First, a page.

October 5, 2016
Charlie Chan in London – US, 1934
It is said that context must be taken into consideration when watching films like Charlie Chan in London. With that in mind, here is at least part of that context. The character of Charlie Chan was created by Earl Derr Biggers and, according to Wikipedia, loosely based on Chang Apana, a detective in Honolulu. The character first appeared in novels, and later on the silver screen, the first film being released in 1926. Interestingly, in the first few films, which were largely unsuccessful, Chan was a minor character and often only came onscreen to wrap things up. In those early films, Chan was portrayed by Japanese actors George Kuwa and Kamiyama Sojin, as well as Korean actor E.L. Park. However, when Chan became a main character, the role was handed to Swedish actor Warner Oland. Success quickly followed, and from 1931 to 1949, over forty Charlie Chan films were produced.
Charlie Chan in London, the sixth film with Oland in the role, was released in 1934, a time when the Chinese Exclusion Act was still in effect, but sentiments were slowly turning in favor of the Chinese and against the Japanese. Perhaps Chan was part of the reason for this, for he is everything that Fu Man Chu and other characters in the “yellow peril” era were not. For one, he is a family man, often mentioning his 12 children and 1 wife, presumably to differentiate himself from stereotypes of Chinese men with concubines. Chan also displays characteristics that would have enamored him to white audiences, those being passivity, patience, and humility. I should also add that he is the opposite of many of the roles that Sessue Hayakawa played. Hayakawa’s characters often had impulses and desires that drove him to do lecherous deeds; Chan, in contrast, doesn’t seem to have ever had a dirty thought. In other words, he was a character with whom white America could feel comfortable.
Charlie Chan in London begins with a series of newspaper clippings about a sensational murder case that ends in a death sentence. We soon meet the man convicted of the crime and learn that there are only three days before his scheduled execution. His sister Pamela (Drue Leyton) visits him to cheer him up, and, as can be expected in a film of this sort, she is the only one convinced of his innocence. If only there were someone who shared that belief and could look into the case with fresh eyes and objectivity. Fortunately, Charlie Chan is in town. Soon he is on the case.
The problem with films of this sort is that once they have laid out the circumstances and the detective is on the case, they can quickly settle into a series of meetings and question sessions, during which the detective – but rarely the audience – picks up clues that will be revealed later on. Characters who have no reason to act suspiciously act that way just so that the one character who should do so does not stand out. And of course doors open and shut so silently as to allow shadowy figures enter, exit without a trace. We’ve seen it before, and to say that Charlie Chan in London treads familiar ground would be an understatement.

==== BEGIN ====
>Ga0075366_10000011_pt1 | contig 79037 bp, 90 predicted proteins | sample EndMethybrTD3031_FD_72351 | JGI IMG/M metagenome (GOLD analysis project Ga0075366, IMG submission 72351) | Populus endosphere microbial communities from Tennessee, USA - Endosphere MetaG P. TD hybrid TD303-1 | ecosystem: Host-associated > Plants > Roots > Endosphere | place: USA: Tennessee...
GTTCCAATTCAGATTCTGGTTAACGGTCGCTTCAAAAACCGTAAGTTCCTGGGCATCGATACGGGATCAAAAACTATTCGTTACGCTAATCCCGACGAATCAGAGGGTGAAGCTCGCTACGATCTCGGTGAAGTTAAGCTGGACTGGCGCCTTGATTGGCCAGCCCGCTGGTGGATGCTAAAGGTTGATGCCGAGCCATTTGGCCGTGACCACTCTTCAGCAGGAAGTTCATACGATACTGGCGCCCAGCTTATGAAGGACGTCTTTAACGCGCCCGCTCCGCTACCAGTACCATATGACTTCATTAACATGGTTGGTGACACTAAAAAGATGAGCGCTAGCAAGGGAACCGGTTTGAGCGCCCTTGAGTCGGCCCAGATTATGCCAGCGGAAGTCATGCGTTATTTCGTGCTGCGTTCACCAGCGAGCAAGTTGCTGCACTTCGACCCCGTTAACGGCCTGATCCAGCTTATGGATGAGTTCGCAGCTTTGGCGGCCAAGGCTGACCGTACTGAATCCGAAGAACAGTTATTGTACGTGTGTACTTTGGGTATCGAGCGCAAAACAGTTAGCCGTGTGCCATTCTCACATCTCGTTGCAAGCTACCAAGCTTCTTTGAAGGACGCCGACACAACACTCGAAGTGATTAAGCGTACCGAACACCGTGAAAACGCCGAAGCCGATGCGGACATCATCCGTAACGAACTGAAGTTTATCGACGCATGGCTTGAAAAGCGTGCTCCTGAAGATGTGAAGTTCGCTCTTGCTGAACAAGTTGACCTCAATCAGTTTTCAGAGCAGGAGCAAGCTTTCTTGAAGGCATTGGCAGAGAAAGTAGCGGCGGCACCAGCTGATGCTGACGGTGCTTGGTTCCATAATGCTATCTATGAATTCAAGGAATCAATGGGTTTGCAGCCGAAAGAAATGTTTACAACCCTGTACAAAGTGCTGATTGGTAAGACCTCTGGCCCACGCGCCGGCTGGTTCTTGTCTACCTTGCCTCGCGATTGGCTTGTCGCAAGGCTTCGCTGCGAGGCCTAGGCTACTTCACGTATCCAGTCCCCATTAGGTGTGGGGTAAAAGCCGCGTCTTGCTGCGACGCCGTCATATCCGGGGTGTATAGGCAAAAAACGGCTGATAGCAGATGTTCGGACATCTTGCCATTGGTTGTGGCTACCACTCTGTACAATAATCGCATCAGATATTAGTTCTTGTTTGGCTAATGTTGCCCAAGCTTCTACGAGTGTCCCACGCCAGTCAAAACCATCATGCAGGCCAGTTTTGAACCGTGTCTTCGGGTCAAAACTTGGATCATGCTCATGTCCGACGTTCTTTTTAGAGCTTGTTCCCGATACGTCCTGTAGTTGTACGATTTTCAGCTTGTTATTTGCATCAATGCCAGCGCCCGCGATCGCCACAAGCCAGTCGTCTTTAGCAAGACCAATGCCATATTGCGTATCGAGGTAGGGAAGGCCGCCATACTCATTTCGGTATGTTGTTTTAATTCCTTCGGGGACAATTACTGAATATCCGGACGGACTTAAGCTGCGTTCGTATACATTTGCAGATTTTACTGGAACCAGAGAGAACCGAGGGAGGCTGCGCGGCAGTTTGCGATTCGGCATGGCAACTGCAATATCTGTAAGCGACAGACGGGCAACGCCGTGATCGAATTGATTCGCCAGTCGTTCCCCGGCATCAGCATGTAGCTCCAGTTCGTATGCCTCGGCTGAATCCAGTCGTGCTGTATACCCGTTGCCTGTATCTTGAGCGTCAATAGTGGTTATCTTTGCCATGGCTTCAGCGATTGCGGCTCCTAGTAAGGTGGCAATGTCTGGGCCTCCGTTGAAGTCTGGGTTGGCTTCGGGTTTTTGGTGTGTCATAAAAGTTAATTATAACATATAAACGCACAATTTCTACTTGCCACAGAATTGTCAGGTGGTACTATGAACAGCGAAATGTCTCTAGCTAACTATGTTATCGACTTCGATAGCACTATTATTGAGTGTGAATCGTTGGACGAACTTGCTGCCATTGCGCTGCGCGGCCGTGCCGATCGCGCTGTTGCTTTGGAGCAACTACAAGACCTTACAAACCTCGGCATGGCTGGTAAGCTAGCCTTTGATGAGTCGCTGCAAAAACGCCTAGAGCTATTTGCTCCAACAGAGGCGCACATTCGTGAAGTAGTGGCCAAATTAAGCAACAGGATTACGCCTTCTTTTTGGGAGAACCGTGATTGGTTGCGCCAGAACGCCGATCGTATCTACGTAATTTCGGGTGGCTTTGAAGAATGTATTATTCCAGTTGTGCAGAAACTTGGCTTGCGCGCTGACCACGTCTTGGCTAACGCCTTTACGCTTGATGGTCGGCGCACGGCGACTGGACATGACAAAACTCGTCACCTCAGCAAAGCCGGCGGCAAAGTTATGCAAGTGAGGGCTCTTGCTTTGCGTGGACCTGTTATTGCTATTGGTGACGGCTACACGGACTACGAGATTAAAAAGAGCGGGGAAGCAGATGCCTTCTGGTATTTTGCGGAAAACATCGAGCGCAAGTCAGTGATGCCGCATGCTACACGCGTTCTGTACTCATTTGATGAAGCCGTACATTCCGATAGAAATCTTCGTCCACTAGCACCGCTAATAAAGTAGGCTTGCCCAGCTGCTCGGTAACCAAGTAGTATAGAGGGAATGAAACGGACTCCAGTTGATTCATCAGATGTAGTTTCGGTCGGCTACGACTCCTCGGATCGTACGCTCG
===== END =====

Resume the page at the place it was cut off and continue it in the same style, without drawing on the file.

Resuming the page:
As the film progresses, I found myself increasingly less interested in the case and its consequences. Paul Gray (Douglas Walton), the man with only 72 hours to live, is never made a truly endearing character, and the screenwriter’s decision to make Pamela his sister rather than his fiancée or wife robs the film of a great deal of emotion. Another relationship is introduced, this one involving two of Pamela’s friends, but the audience is given very little reason to care about these characters or the people who inhabit their inner circle. Interrogation sessions are therefore a numbing experience, as characters we’re indifferent to rant and rave about the inconveniences of being questioned. It is only when reminders of just what is at stake are given that people settle down. True friends wouldn’t need the prompt.
And so that leaves Charlie Chan to hold the audience’s interest, and to me he just didn’t do it. I admit to releasing a few chuckles here and there, mostly at his quirky phrasings and polite mannerisms – he refers to a horse as “noble animal,” apologizes to the villain for misleading him, and, after being driven at top speed to help someone notes that he “nearly find ancestors” during the ride – yet none of those things helped me to engage with the film. They were just pleasant distractions, and whenever the film returned to the mystery, my interest once again waned. There are other examples of this occurring in films – Bill Pullman’s eccentric detective Daryl Zero in 1997’s Zero Effect is far more interesting than the case he is trying to solve, and I can’t remember anything about the case at the heart of The Thin Man. However, in these films, the detectives are not restrained by societal fears and the need to play it safe. Charlie Chan is, and as much as this is understandable given the restraints placed on the character, it practically renders him a non-entity in his own film.
I know. I know. Remember the context. I get it. However, no context can make up for a script that doesn’t draw the reader in or get them invested in the characters and the stakes. The case at the heart of Charlie Chan in London is ultimately forgettable, and, as such, the film is only mildly interesting.
2 and a half stars